In his classic book, How To Win Friends And Influence People, Dale Carnegie sums up the first chapter with this advice:
Principle 1. Don’t criticise, condemn or complain.
Now I get the idea, and work by it in general, believing there are far more constructive ways to go about things.
But I’m also a big believer in speaking up when you see injustice, and in doing what you can to change things for the better.
So at what point does Principle 1 become unprincipled?
Margaret Heffernan wrote:
We make ourselves powerless when we choose not to know. But we give ourselves hope when we insist on looking.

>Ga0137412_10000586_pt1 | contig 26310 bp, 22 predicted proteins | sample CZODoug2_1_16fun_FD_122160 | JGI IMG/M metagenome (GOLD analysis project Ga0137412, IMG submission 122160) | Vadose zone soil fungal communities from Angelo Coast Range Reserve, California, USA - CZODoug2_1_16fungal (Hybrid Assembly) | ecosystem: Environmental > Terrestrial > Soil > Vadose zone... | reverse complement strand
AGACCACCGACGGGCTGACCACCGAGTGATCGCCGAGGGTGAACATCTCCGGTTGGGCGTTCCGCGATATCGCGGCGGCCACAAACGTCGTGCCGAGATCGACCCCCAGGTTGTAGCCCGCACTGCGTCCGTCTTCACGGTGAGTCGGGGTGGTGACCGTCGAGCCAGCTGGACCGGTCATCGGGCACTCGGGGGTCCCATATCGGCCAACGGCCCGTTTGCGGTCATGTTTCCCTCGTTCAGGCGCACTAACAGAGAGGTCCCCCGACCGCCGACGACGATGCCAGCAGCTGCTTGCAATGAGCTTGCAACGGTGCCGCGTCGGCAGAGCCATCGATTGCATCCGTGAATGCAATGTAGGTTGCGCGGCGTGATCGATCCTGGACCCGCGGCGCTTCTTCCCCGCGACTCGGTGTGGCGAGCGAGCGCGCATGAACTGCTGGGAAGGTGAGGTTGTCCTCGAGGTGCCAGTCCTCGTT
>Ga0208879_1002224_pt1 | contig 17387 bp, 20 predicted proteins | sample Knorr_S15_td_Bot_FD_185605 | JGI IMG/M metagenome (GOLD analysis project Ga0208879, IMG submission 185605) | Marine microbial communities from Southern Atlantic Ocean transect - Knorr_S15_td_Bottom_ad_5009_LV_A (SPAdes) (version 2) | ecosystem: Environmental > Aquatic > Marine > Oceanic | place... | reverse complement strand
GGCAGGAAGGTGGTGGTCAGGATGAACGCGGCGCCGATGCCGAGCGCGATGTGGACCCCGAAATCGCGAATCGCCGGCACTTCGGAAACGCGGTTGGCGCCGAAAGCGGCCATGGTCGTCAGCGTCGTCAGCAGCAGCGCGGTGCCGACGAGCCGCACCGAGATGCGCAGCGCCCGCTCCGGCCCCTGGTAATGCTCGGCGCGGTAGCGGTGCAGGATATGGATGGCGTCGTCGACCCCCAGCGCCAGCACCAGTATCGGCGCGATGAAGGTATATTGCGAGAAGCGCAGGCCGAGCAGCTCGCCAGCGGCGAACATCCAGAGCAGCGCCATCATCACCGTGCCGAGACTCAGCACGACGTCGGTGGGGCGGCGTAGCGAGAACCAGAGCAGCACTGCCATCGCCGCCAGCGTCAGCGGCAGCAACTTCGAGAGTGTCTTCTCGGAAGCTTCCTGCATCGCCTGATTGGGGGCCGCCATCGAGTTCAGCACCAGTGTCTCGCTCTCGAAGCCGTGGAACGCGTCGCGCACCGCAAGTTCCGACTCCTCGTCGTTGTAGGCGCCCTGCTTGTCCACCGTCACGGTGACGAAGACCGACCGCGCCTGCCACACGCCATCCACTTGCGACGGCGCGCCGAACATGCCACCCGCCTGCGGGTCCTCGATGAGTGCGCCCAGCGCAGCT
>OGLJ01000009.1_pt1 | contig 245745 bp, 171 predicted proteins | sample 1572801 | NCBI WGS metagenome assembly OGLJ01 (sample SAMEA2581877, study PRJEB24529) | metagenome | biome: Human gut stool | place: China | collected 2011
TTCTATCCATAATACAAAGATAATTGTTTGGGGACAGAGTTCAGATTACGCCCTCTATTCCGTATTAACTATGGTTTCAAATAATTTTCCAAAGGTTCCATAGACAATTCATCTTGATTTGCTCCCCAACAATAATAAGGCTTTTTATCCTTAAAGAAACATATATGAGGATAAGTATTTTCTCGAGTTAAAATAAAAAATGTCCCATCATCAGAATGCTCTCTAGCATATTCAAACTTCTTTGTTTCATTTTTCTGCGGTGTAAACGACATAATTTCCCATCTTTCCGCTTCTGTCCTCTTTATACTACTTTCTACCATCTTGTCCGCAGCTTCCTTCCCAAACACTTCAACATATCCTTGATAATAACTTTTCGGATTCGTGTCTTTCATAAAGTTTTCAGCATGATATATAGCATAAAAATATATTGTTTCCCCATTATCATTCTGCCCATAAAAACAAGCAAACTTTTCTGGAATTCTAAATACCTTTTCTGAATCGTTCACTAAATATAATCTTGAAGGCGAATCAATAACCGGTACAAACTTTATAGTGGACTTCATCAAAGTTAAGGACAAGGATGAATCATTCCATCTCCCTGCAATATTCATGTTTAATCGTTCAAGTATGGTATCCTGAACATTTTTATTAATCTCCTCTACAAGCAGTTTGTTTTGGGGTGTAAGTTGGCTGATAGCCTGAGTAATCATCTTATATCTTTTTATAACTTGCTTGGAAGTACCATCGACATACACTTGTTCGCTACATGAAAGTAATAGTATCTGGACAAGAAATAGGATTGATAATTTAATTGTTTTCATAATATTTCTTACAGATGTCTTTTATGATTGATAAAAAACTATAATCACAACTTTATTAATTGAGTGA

It might be easier and safer to keep quiet, to keep your head down, to not mention – or choose not to see – when things are awry. We may be more likeable if we keep smiling, are always friendly and chirpy, never question anything.
But when does that easier, safer, likeable point shift?
And when does our silence make up complicit?
If we know International Aid is being syphoned off by corrupt officials, shouldn’t we criticise this? If we see abuse happening next door shouldn’t we condemn it. If we believe inflated bonuses are being paid to a boss who has caused immense damage, shouldn’t we complain about it?
If you want to change things – if you want to break barriers – you surely can’t do it without criticising, condemning or complaining.
But if you want to win friends, then Dale Carnegie is probably right, and it’s best to follow Principle 1.
It’s a matter of choice and of principles.
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